Improvisation, Action Understanding, and Music Cognition with and without Bodies
Abstract and Keywords
A posited definition of improvisation encompasses such a broad range of human actions that it is helpful to consider both improvisation and rhythm in terms of embodied cognition and a notion of bodily empathy. This suggests a possible (though unstable and inconclusive) connection to action understanding, empathy, and mirror neurons, while acknowledging the latter’s disputed status. With or without mirror neurons, the concept of action understanding offers a reconsideration of improvisation and music cognition with or without bodies (i.e., live or recorded). The relationship of improvisation, rhythm, and embodiment to contemporary theories of expectation, speech, and the evolution of music are considered. Action understanding is posited as the foundation of both music cognition and the perception of improvisation, marking both processes as inherently intersubjective, even whether the other’s body is absent or fantasized (as is the case with recorded music).
What are we referring to when we use the word “improvisation”? The term is used in innumerable ways, but always with the implicit assumption that there are acts that are improvised and acts that are not, and that those two kinds of acts are distinguishable. Two main aspects of that class of acts we call “improvised” seem to be (1) a real-time process of making choices and acting on them, and (2) the sense of temporal embeddedness: the fact that these actions take time, and that the time taken matters. With this understanding, we might take improvisation to denote that semi-transparent, multi-stage process through which we sense, perceive, think, decide, and act in real time.
But when construed this broadly, improvisation seems to encompass most of our behavior, including acts as disparate as walking through a forest or an airport, hunting and gathering, conversational speech, sport, climbing, driving, courtship, parenting, social dancing, and surfing the web. The class of improvisational behaviors is so vast that it may be easier to list behaviors that are not improvised—the carrying out of routines, plans, checklists, pre-routed or pre-ordained actions, well-rehearsed songs and dances, rituals, recitations, pageants, ceremonies, scripted performances of fully composed works—these last few exemplifying what Edward Said called “extreme occasions” (Said 1991). It seems that this class of non-improvised behaviors are the overall exception, a relatively small (but important) subset of human behavior as a whole.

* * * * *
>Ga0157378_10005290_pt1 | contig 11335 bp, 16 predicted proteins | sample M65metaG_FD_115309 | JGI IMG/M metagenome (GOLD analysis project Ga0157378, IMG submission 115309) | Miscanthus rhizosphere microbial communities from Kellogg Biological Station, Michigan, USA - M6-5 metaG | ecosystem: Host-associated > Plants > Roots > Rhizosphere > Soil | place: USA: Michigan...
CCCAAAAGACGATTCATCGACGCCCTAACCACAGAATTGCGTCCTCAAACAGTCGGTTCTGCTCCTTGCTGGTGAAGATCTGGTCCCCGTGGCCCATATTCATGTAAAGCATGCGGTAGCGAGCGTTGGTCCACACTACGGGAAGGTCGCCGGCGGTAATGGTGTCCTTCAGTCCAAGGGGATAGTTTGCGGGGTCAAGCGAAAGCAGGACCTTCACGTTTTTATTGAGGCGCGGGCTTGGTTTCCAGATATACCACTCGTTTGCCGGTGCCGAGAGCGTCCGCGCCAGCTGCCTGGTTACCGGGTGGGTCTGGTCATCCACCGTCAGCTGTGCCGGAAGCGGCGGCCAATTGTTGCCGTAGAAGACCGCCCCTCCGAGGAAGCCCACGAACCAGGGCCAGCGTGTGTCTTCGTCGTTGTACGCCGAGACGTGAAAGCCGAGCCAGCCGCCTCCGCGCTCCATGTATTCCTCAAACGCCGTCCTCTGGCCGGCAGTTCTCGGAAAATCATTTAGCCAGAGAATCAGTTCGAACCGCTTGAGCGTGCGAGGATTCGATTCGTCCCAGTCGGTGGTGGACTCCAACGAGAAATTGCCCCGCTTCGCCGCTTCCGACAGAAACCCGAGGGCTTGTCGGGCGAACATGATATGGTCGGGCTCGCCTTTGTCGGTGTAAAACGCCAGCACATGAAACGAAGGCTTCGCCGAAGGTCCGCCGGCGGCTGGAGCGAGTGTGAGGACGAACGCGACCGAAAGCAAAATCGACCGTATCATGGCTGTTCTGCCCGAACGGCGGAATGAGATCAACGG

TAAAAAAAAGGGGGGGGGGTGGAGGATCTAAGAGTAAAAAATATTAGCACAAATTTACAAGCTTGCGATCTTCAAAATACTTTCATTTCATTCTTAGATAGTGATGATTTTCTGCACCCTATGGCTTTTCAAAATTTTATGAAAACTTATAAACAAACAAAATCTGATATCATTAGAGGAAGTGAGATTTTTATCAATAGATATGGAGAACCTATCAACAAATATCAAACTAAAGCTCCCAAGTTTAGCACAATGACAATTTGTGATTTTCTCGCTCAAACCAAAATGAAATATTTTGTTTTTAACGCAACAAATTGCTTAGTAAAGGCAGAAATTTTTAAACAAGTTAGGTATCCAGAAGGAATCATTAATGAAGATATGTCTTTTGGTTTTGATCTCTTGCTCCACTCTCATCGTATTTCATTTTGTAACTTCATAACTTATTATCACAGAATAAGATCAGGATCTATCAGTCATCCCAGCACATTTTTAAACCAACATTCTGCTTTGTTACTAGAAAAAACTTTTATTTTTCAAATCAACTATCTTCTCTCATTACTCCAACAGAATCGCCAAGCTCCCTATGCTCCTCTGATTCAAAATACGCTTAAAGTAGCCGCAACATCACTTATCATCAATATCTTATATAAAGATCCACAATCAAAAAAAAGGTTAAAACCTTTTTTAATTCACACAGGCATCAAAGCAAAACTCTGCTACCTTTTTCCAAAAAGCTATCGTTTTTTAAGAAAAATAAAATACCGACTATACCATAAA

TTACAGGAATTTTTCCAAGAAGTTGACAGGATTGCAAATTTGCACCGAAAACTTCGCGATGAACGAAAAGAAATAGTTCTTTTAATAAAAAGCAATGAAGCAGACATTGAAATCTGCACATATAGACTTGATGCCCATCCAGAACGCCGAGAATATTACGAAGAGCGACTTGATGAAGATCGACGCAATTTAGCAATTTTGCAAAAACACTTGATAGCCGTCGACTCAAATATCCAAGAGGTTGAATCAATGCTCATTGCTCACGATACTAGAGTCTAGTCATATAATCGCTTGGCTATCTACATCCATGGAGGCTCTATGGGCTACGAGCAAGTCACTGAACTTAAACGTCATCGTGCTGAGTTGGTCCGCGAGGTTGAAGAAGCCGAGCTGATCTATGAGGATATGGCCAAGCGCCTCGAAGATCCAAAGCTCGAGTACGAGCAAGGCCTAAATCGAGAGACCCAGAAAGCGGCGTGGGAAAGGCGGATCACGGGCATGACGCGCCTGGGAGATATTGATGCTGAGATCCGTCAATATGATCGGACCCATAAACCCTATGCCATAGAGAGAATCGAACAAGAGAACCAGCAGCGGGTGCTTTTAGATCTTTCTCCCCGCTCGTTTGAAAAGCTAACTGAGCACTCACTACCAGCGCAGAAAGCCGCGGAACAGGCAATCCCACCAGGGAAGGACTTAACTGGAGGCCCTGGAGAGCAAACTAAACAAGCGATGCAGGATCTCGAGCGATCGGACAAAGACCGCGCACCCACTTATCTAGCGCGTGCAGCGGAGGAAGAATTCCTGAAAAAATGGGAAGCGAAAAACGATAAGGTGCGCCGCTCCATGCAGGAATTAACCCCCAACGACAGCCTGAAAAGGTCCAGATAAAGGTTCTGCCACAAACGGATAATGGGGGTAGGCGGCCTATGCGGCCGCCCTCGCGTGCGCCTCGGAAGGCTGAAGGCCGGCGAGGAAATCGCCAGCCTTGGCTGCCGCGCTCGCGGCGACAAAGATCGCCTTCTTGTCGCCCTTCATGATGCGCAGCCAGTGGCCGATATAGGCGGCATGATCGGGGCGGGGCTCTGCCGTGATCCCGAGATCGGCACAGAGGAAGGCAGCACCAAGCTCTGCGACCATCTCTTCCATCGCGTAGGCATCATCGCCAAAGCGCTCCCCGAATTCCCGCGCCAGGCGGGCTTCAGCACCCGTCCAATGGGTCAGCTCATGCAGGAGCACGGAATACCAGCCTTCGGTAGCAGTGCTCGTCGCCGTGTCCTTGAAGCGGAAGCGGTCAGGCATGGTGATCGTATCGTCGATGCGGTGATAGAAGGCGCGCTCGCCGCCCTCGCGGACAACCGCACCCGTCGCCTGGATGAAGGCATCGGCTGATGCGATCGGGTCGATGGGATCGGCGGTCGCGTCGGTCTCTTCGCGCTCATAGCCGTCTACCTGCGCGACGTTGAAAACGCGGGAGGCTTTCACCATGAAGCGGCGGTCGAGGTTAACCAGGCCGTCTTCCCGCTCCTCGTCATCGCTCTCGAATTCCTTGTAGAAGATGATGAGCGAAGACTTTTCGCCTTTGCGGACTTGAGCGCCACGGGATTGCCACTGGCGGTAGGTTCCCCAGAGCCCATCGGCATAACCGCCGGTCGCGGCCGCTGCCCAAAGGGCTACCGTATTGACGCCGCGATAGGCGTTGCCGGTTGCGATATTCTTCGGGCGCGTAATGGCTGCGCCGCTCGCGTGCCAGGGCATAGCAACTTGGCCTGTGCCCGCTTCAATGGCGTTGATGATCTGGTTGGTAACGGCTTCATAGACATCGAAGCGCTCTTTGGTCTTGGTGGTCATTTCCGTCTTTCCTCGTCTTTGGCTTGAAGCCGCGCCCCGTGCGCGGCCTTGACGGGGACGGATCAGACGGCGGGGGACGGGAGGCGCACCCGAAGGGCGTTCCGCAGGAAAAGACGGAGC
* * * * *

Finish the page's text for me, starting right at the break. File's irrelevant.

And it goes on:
Improvisation would also seem to encompass the noisy processes by which we acquire most skills. Babies learn to talk by babbling; they learn to walk by staggering, finding their balance, stumbling, finding something to hold onto; they learn to eat efficiently by first making a lot of messes. Improvisation is also the means by which we (p. 75) solve problems, by resorting to a repertoire of skills and adapting them to the situation at hand: putting out a fire, fixing a leak, doubling back to catch a missed turn, or building a shelter.
As we expand and refine these lists, we realize that most behaviors include improvised and non-improvised components. For improvisation also seems to govern the ways in which we do things; even if we go to a store to buy the items on a grocery list, we might find ourselves making moment-to-moment decisions in how we navigate the store, how we choose specific tomatoes, how and with what (and indeed whether) we decide to pay. We make choices based on what’s at hand, what’s allowed, and what’s desired, and also based on what we are taught, trained, forced, or empowered to do, or on what we are experienced in doing.